Economists have shown that rent control diverts new investment, which would otherwise have gone to rental housing, toward greener pastures—greener in terms of consumer need. They have demonstrated that it leads to housing deterioration, fewer repairs, and less maintenance. For example, Paul Niebanck found that 29 percent of rent-controlled housing in the United States was deteriorated, but only 8 percent of the uncontrolled units were in such a state of disrepair. Joel Brenner and Herbert Franklin cited similar statistics for England and France...

The economic reasons are straightforward. One effect of government oversight is to retard investment in residential rental units. Imagine that you have five million dollars to invest and can place the funds in any industry you wish. In most businesses, governments will place only limited controls and taxes on your enterprise. But if you entrust your money to rental housing, you must pass one additional hurdle: the rent-control authority, with its hearings, red tape, and rent ceilings. Under these conditions is it any wonder that you are less likely to build or purchase rental housing?...

Rent control has destroyed entire sections of sound housing in New York’s South Bronx and has led to decay and abandonment throughout the entire five boroughs of the city. Although hard statistics on abandonments are not available, William Tucker estimates that about 30,000 New York apartments were abandoned annually from 1972 to 1982, a loss of almost a third of a million units in this eleven-year period. Thanks to rent control, and to potential investors’ all-too-rational fear that rent control will become even more stringent, no sensible investor will build rental housing unsubsidized by government.
It boggles the mind that in the 21st century New York government legislators would impose such multi-family apartment building rent legislation that will destroy rather than nourish the stock of multi-family rental apartments.

Do they not know any basic economics? Do they not know any history of New York City when rent controls destroyed?



  1. I "house-sat" an apartment in the North Bronx (by the old NYU campus) back in 1971 or so. In the evening, I would go up on the roof and watch the "fire line" move north block by block every night. Kinda like the fall of Berlin, I thought.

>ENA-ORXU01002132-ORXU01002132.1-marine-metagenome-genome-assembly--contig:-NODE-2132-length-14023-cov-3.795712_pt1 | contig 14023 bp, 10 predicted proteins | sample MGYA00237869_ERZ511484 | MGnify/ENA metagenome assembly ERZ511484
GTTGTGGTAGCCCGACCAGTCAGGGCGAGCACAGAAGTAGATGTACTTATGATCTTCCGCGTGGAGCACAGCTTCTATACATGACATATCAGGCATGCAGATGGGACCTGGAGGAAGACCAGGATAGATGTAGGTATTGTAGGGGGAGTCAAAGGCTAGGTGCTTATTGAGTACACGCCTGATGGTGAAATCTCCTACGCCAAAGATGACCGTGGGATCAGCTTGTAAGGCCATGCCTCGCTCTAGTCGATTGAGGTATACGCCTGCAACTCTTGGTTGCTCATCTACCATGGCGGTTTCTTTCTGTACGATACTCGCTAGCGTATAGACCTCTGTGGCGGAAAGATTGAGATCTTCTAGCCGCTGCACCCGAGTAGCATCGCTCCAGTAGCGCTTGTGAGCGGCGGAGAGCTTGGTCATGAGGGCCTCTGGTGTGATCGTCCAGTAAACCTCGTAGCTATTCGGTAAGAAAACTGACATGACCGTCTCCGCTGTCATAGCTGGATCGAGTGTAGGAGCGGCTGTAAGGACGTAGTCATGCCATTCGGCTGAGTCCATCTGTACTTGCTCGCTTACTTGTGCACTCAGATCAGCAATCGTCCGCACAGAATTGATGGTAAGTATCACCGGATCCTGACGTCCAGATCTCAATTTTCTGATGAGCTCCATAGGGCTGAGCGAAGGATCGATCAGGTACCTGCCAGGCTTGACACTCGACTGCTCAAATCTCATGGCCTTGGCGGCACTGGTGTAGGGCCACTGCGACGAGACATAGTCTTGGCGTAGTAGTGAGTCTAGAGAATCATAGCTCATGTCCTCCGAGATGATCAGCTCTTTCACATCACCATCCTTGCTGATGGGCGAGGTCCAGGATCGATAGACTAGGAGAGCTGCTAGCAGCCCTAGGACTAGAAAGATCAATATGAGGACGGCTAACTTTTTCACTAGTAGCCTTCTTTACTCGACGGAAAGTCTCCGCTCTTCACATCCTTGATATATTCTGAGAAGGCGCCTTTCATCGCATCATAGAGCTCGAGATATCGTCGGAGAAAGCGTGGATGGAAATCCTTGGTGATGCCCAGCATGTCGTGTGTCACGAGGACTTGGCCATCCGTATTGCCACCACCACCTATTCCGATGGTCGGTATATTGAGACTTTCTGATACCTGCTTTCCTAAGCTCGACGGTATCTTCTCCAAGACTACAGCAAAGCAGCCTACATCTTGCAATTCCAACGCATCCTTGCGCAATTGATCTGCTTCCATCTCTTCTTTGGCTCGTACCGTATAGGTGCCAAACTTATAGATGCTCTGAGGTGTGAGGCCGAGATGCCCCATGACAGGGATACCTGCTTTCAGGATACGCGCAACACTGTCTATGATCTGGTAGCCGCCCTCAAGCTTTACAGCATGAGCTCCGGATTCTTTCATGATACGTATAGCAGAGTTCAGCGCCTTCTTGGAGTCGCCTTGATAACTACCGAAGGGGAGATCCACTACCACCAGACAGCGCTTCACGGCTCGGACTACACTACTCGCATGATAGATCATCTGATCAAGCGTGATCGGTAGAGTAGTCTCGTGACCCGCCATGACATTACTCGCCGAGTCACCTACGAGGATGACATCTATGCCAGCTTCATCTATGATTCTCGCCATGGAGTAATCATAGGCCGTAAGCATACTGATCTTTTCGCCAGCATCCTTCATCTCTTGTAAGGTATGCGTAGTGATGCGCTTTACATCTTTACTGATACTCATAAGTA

2. Sure! Let’s reinstitute rent controls - because it worked so well in the 1970s and 1980s.

    NY state legislators: were you born stupid or did you take lessons to get that way?

  3. Commenting here using the bride's account.....Never a fan of controls but comparing current regulation to absolutely set in stone intransigent 1942-72 law (no increases except 15% on vacancy) is insane. I cannot tell you how many folks I met in my two careers, one in housing enforcement and one in private management who never had an increase for 30 years and used their savings to ultimately buy their little suburban dream home. THAT rent control destroyed the Bronx! Boy, did it ever. Now today we have this "tulip frenzy" in apartment buildings in the city. Your "example" which shows a $ 330,000 per apartment price for Harlem property (always distressed) is an insane figure. 30 years back, when there were the same controls that are now being changed, those building would have sold for 5% of that figure, at best! Eventually NYC will experience an explosion which will make the 1990 and 2007 meltdowns seem like a hiccup. At a third of a million per unit there is NO bottom line, thee can never be a bottom line. As the late great psychologist/sociologist Dr Kenneth Clark once said, "There are a limited number of white poker chips (gentrifiers) in this game".

  4. Economists have shown that rent control diverts new investment, which would otherwise have gone to rental housing, toward greener pastures—greener in terms of consumer need.@living guides